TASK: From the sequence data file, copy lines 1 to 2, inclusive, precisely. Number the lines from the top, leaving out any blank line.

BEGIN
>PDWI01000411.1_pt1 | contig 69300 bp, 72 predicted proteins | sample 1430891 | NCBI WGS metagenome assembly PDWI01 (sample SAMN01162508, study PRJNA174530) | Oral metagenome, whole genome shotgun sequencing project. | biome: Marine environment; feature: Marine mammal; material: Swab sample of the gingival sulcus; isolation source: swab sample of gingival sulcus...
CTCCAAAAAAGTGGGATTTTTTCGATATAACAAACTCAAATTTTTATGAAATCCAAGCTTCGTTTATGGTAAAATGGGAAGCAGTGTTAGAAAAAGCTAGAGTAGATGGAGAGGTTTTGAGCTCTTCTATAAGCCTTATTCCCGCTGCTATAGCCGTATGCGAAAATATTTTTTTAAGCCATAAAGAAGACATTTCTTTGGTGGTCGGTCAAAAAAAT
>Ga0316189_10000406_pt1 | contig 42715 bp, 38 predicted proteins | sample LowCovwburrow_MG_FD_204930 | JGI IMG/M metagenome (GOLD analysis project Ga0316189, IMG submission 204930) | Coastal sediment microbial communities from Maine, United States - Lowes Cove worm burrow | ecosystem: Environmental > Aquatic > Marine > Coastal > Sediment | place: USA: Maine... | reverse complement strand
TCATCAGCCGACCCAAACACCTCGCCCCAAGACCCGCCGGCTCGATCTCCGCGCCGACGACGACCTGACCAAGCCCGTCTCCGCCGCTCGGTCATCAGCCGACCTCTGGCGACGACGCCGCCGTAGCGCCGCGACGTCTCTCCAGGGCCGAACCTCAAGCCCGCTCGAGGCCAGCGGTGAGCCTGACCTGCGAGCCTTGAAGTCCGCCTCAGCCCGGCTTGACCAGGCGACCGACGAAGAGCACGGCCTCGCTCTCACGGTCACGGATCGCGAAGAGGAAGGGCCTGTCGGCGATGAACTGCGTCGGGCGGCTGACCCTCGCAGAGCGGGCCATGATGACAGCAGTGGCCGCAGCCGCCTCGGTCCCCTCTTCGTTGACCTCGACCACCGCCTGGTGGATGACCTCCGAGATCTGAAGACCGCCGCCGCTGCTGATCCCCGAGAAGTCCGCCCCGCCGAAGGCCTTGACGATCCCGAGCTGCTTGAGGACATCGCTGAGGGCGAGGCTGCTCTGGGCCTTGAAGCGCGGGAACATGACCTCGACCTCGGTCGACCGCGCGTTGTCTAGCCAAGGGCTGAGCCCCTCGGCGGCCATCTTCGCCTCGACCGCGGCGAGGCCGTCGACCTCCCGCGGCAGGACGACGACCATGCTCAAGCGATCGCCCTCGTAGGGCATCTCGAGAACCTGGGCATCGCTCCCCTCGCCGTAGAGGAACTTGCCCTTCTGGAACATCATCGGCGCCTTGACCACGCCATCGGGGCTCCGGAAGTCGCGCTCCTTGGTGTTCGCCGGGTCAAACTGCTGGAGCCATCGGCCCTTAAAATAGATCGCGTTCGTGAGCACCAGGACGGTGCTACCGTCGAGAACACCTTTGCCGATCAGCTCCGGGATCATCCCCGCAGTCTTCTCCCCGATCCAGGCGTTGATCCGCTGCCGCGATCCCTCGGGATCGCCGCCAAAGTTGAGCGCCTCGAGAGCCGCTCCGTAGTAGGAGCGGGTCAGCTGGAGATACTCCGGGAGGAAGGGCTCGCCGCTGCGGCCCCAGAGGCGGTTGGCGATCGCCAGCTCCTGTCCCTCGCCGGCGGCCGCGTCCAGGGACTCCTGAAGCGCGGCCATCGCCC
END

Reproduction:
>PDWI01000411.1_pt1 | contig 69300 bp, 72 predicted proteins | sample 1430891 | NCBI WGS metagenome assembly PDWI01 (sample SAMN01162508, study PRJNA174530) | Oral metagenome, whole genome shotgun sequencing project. | biome: Marine environment; feature: Marine mammal; material: Swab sample of the gingival sulcus; isolation source: swab sample of gingival sulcus...
CTCCAAAAAAGTGGGATTTTTTCGATATAACAAACTCAAATTTTTATGAAATCCAAGCTTCGTTTATGGTAAAATGGGAAGCAGTGTTAGAAAAAGCTAGAGTAGATGGAGAGGTTTTGAGCTCTTCTATAAGCCTTATTCCCGCTGCTATAGCCGTATGCGAAAATATTTTTTTAAGCCATAAAGAAGACATTTCTTTGGTGGTCGGTCAAAAAAAT